Hawthorn (Crataegus monogyna) is also known as Quickthorn.  Hawthorn will be found in almost every farm hedge in the UK being a native tree variety.  With its sharp thorny branches and white fragrant flowers, it is a fine sight to see in May when flowering is prolific.  It will produce red berries (Haws) in the autumn which are popular with birds.  Hawthorn will grow on many different soil types and is a good all rounder native hedge species when planted as part of a mixed species native hedge.  William Cobbett once wrote that “this Haw-thorn is the favourite plant of England” and “take away the Haw-Thorn, and you take away the greatest beauty of the English fields and gardens”.  We normally stock hawthorn as bare root plants during the colder months of the year which is a cost effective way of planting a mixed species native hedge.  Scroll down for more information on the plants that we have available.

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Bare-root Hawthorn hedging
£1.00 (+vat)
Buy 500 for 0.90 each (+vat)
Buy 1000 for £0.80 each (+vat)
large hawthorn hedge
£17.50 (+vat)
Buy 20 for £15.00 each (+vat)

What is a native hedge?


Native hedging is a broad term, loosely used to describe hedging plants that are native to the UK.  There is no set rule as to what plants can be in a native hedge and some of our most ancient hedges in this country date back hundreds of years and contain a great variety of species.  There are a huge number of native hedging plants that can be used to make either a single species hedge or a multi species hedge.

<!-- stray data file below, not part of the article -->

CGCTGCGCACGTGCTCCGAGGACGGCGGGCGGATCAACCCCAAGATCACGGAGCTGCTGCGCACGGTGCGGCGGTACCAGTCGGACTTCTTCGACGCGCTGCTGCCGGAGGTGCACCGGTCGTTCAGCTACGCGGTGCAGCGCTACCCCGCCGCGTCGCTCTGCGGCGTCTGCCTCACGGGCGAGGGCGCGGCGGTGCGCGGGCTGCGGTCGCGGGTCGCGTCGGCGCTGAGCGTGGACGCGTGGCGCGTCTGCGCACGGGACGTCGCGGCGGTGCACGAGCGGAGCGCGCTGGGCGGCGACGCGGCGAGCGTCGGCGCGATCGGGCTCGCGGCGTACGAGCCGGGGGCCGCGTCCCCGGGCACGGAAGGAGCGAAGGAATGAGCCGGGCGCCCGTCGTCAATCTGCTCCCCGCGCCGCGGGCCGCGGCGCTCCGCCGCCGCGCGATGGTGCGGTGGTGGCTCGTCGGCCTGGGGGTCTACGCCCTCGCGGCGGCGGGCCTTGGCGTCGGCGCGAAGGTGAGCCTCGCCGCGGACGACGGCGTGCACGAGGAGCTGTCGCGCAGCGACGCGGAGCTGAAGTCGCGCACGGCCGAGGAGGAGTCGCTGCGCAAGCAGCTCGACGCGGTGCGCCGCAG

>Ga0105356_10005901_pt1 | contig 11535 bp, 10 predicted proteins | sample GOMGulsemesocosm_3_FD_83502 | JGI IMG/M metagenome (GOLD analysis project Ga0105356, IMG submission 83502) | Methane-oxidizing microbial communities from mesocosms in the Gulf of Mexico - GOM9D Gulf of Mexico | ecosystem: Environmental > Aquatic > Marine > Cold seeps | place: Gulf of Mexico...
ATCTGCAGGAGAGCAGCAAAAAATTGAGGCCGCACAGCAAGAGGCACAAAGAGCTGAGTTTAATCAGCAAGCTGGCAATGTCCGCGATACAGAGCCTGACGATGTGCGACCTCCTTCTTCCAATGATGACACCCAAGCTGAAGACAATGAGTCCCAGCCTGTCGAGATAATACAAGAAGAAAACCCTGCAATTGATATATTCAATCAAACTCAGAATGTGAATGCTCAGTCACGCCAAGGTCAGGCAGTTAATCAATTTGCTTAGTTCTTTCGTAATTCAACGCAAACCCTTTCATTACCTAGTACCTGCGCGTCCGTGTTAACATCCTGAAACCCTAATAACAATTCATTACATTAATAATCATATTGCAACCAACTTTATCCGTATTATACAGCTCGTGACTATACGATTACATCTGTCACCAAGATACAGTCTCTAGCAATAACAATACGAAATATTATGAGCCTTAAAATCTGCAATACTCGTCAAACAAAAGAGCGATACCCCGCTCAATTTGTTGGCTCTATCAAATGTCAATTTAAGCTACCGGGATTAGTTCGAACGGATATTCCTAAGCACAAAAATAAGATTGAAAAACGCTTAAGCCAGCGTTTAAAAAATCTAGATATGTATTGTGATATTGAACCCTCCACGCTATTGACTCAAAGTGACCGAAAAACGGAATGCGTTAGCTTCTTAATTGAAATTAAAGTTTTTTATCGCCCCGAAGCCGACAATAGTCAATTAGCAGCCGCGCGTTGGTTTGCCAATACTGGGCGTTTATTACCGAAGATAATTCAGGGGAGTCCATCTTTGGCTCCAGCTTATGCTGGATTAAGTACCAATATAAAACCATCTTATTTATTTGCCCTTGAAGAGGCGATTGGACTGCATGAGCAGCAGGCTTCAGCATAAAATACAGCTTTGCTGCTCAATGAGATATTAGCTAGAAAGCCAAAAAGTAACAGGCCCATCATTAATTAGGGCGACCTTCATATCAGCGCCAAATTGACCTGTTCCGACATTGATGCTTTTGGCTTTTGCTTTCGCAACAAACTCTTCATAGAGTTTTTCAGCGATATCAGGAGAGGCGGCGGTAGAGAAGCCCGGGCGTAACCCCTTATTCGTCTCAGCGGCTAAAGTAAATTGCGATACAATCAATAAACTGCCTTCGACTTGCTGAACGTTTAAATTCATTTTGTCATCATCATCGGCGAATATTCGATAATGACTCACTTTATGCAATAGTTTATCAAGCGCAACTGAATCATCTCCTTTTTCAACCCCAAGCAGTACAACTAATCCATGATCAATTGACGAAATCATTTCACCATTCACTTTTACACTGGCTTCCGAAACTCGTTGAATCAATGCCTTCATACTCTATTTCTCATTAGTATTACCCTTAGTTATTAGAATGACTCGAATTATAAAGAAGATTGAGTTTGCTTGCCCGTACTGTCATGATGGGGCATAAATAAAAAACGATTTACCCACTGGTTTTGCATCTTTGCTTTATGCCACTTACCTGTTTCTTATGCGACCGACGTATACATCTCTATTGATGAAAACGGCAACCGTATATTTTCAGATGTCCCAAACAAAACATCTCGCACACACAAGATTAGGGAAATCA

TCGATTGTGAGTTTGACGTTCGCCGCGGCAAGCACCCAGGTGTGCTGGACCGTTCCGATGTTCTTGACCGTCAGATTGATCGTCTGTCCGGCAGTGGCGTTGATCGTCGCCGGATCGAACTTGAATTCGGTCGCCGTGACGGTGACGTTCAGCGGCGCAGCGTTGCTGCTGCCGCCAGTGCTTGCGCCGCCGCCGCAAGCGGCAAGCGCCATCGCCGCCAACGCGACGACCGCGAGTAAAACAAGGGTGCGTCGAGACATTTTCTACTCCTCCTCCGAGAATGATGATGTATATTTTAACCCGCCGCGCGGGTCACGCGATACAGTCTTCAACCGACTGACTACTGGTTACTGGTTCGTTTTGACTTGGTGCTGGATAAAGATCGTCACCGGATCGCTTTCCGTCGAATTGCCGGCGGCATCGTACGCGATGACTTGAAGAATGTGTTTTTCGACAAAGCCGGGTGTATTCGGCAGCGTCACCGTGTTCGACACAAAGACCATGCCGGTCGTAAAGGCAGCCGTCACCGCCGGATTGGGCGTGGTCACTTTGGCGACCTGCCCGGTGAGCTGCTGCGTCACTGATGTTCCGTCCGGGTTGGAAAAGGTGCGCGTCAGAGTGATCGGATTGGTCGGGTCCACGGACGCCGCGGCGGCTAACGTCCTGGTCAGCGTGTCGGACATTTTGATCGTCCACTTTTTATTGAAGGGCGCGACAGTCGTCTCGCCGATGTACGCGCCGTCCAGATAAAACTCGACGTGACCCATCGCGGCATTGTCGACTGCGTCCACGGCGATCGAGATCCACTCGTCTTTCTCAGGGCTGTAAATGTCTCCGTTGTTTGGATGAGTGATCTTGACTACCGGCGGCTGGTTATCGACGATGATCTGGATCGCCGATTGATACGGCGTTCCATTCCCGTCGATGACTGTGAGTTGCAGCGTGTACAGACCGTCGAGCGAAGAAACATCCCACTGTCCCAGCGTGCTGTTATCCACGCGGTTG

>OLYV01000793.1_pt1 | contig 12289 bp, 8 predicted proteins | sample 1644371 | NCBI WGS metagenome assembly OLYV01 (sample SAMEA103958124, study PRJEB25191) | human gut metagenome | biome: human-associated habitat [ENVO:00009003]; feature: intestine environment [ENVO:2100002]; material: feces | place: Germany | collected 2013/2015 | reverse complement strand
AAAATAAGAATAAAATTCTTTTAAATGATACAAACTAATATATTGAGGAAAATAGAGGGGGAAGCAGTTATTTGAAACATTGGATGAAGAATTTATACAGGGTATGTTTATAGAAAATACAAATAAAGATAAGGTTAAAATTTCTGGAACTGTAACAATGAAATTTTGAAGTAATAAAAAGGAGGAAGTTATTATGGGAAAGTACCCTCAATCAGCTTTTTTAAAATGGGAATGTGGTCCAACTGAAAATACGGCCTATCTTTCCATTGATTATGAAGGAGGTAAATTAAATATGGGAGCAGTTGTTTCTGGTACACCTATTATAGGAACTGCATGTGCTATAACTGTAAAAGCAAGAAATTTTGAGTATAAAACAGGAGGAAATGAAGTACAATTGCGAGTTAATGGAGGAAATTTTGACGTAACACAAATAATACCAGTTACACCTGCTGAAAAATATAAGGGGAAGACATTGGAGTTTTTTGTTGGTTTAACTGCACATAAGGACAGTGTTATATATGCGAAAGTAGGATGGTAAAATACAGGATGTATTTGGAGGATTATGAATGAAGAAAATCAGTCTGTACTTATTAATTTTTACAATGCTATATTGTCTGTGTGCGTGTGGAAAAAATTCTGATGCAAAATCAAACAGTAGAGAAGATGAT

Single species native hedges tend to be used in more formal garden situations whereas mixed species native hedges tend to be used more in informal or farm hedge situations.


Native hedging is predominantly made up of deciduous species such as BeechHornbeamHawthornBlackthornSpindleField MapleHazelDogwood and Dog Rose but can include many other species and there are evergreen species which can be included such as Holly and Yew hedging.  There is no hard and fast rule as to what can and can’t be included in a mixed species native hedge.


Why should I plant a native hedge?


Native hedging can incorporate many different species and can therefore be used to create a hedge with much variation.  In many new developments, native hedging is now preferred by local planning authorities and can be insisted upon in planning conditions.


How do I plant a native hedge?


If using bare root plants, native hedging should be planted either 45cm (1.5ft) apart in a single row or more commonly is planted 60cm (2ft) apart in a double row which helps to create a thicker hedge.  For bare root plants, we also recommend using Rootgrow which helps the plants to produce a secondary root system for good establishment.  If rabbits and deer are in the area, it is also very important to use tree guardssupported with bamboo canes to stop the bark and new growth being chewed off.



In the colder months we stock an extensive range of bare root native hedging which is suitable for planting longer stretches of hedging without costing the earth.  That being said, we stock a range of sizes of premium container grown native hedging plants all year round.


For more information on our availability of native hedging or if you have any questions or queries about existing native hedges or need advice about planting a new native hedge, please call us on 01252 714552 or email [email protected]